It was refreshing to learn how a writer comes to find their voice. In Marc Weingarten’s: The Gang That Wouldn’t Write Straight, I was given specific methodologies on how pioneers, of what would be called the New Journalism movement, came to be. Weingarten begins by first explaining New Journalism as, “Journalism that reads like fiction and rings with the truth of reported fact.” I found this to be an enlightenment of the tried-and-true tradition of reporting the facts as they happened. So often in life the facts have very little to do with the truth of a matter.
Weingarten’s first examples of rogue reporting were what he called the roots of the revolution: Jimmy Breslin, Truman Capote and Lilian Ross to name a few. There were many more, but for the sake of brevity I’ll stick to the ones I feel that I learned something useful from. Jimmy Breslin was the man whose philosophy on reporting was to go in the opposite direction of the pack. He wasn’t concerned with winners and felt the story was with life’s losers. An example of Breslin’s ability to find a story was his covering of JFK’s funeral. He did a portrait on the gravedigger. My takeaway from reading him was that a writer can’t always be focused on the obvious. Often, there’s a bigger truth or meaning that can be mined from the peripheral of a story.
Truman Capote took peripheral to another level when he went to cover the murder trial of two men who killed a family in Kansas. He compiled six years of interviews, namely getting the facts from the only eye witnesses: the murderers themselves. He spent so much time breathing in the facts of the story that he ended up turning the assignment into a best-selling novel, “In Cold Blood.” What was of note in his rendition of the facts was that he took the liberty to fill in the blanks with his own words. This led to what he called a “non-fiction novel.” Capote pulled this off because he was so meticulous with his six years of notes. I believe it was because of his bounty of facts that he was able to ethically improvise the holes.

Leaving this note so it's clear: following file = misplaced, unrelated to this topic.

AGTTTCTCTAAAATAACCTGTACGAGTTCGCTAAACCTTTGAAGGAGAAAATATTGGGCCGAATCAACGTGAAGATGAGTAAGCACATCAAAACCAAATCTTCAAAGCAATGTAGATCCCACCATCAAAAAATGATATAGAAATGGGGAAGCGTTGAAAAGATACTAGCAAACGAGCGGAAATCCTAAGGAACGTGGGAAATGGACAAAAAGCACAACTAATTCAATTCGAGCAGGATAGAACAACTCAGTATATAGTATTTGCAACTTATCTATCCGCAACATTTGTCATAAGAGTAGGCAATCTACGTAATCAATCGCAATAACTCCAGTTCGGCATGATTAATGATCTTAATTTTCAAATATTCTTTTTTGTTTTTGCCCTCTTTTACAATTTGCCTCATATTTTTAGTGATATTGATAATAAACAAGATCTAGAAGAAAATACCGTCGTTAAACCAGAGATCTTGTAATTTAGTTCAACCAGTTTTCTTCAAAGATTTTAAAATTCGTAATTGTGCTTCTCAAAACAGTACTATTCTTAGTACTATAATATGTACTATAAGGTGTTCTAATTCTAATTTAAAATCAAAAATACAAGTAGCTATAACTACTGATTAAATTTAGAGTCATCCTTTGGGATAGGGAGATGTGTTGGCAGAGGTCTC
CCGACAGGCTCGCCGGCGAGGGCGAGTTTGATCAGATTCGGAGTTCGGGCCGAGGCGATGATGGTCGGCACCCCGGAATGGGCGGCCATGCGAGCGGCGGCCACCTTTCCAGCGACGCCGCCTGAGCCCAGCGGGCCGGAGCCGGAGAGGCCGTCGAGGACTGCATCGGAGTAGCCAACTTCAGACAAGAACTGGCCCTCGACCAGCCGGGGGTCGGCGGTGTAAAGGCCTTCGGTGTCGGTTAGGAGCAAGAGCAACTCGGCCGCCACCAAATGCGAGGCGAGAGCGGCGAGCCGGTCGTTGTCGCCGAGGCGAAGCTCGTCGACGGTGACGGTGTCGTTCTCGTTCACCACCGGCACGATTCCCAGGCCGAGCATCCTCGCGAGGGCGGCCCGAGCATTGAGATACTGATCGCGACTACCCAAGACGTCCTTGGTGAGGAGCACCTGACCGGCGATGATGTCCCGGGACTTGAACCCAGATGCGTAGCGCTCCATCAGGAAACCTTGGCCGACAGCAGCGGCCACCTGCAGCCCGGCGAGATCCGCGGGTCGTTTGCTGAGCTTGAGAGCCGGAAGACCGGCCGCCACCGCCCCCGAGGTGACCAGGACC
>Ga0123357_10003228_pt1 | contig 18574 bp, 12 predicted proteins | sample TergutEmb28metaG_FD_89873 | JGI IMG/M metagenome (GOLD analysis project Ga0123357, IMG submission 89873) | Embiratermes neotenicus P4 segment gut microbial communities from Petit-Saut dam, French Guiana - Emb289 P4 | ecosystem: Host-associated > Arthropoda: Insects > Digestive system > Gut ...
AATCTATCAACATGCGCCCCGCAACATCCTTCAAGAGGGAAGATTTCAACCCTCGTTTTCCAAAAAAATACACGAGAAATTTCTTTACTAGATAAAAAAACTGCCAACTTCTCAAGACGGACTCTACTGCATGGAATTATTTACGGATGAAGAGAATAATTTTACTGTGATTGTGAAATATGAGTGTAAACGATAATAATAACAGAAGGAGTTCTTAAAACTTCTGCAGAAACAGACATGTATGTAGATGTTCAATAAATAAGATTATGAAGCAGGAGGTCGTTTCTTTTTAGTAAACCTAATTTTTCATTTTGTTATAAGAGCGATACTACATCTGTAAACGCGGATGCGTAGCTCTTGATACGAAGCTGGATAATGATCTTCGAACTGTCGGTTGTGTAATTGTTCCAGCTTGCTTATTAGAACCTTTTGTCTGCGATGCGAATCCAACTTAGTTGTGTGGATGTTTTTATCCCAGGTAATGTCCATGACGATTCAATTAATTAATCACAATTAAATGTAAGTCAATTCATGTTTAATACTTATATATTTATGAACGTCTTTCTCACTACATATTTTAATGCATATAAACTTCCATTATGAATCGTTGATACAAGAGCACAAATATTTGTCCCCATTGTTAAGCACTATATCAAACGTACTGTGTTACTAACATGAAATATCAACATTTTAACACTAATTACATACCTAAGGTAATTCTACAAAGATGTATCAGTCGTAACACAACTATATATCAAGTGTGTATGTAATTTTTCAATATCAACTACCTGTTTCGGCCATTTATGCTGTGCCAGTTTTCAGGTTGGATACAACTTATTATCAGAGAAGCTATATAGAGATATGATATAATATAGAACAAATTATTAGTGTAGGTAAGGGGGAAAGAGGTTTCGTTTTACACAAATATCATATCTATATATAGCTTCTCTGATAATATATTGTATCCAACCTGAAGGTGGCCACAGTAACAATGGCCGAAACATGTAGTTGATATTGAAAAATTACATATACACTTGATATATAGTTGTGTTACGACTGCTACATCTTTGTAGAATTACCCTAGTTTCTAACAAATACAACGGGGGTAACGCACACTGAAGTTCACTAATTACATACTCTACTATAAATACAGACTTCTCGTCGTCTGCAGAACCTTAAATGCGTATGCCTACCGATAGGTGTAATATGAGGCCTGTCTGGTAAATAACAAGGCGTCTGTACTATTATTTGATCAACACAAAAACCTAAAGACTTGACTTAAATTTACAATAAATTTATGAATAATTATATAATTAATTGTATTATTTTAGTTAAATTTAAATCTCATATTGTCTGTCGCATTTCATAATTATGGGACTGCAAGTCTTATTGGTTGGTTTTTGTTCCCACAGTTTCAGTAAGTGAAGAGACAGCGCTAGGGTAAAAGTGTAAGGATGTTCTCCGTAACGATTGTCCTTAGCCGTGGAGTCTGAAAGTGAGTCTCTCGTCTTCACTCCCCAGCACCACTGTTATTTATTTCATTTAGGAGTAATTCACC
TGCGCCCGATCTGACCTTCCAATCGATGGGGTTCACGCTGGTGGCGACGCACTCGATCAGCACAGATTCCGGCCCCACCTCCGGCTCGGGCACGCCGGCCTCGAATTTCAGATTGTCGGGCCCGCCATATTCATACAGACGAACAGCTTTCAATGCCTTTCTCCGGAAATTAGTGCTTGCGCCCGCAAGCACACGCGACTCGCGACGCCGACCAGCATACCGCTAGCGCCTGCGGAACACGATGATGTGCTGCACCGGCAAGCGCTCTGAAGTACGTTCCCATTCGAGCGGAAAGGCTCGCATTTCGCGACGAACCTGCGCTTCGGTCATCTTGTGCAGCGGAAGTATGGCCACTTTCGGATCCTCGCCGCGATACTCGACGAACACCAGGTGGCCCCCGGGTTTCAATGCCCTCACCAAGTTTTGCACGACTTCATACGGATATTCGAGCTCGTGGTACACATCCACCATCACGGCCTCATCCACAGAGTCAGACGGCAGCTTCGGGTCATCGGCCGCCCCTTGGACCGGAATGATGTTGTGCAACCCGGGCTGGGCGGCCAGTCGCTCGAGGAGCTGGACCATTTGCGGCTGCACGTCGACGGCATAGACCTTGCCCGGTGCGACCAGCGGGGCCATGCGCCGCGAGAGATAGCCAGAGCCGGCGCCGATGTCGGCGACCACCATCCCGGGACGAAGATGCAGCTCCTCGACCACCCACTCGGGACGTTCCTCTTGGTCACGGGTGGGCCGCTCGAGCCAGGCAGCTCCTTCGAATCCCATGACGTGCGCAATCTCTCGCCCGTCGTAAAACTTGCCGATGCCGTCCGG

Holes were entirely absent; however, in Lilian Ross’s profiles. Ross wrote profiles of people by merely following them around for a couple of days and then reporting the events in story form. I was so interested in the way Weingarten showcased her talent that I went online and read her full profile of Ernest Hemingway in 1950. At the time the New Yorker released the profile, many readers felt Ross had betrayed the legend; yet, Hemingway himself was very happy with the piece. In it, Ross writes a captivating tale of meeting the renowned author at the airport in NYC and following him and his wife back to their hotel, the next day running errands with Hemingway. In her piece, Ross captures Hemingway’s mortality. I believe this is what Hemingway loved so much about the piece. At the time, I have to imagine he felt immense pressure to continue to be immortal and Ross was able to showcase his authenticity in her piece, “How Do You like It Now, Gentlemen?”
Authenticity seemed to be the catalyst for this new form of journalism. There were many other writers showcased: Tom Wolfe’s onomatopoeia and motion prose, Joan Didion’s introspective take and Hunter S. Thompson’s, “If you buy the ticket, you might as well take the ride,” approach to storytelling. There are also many writer’s that I’m choosing to leave out, aware that I’m now on the verge of 600 words and I feel as though I’ve only just begun to recount this book. My overall impression is that this is a mandatory book for writers. With each example, Weingarten, tends to highlight the specific circumstances as to how each writer began to find their voice and carve their niche. For Wolfe, it was a car show that was too vibrant to be dulled down with a normal recitation of the facts. For Didion, it was an ability to capture the truth in life’s disorder. Thompson was trying to make writing a full-contact sport when he got his ending to, “Hell’s Angels.” Ultimately, all of these writers were simply trying to be honest with their words and true to the event.
In the end it’s about telling a story and being accurate to the ultimate meaning of that story. Regurgitating facts is not always an accurate view of an event. Often, what defines the truth is a complete portrait of something that may use colors not present in the documented acts that factually occurred.